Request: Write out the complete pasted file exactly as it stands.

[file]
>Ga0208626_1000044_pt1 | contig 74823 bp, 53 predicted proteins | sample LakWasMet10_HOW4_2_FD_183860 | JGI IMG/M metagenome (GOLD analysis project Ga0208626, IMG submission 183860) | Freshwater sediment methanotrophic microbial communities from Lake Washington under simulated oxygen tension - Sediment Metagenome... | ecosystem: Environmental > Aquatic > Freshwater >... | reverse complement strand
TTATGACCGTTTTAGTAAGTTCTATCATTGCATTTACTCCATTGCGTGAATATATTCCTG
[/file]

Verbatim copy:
>Ga0208626_1000044_pt1 | contig 74823 bp, 53 predicted proteins | sample LakWasMet10_HOW4_2_FD_183860 | JGI IMG/M metagenome (GOLD analysis project Ga0208626, IMG submission 183860) | Freshwater sediment methanotrophic microbial communities from Lake Washington under simulated oxygen tension - Sediment Metagenome... | ecosystem: Environmental > Aquatic > Freshwater >... | reverse complement strand
TTATGACCGTTTTAGTAAGTTCTATCATTGCATTTACTCCATTGCGTGAATATATTCCTG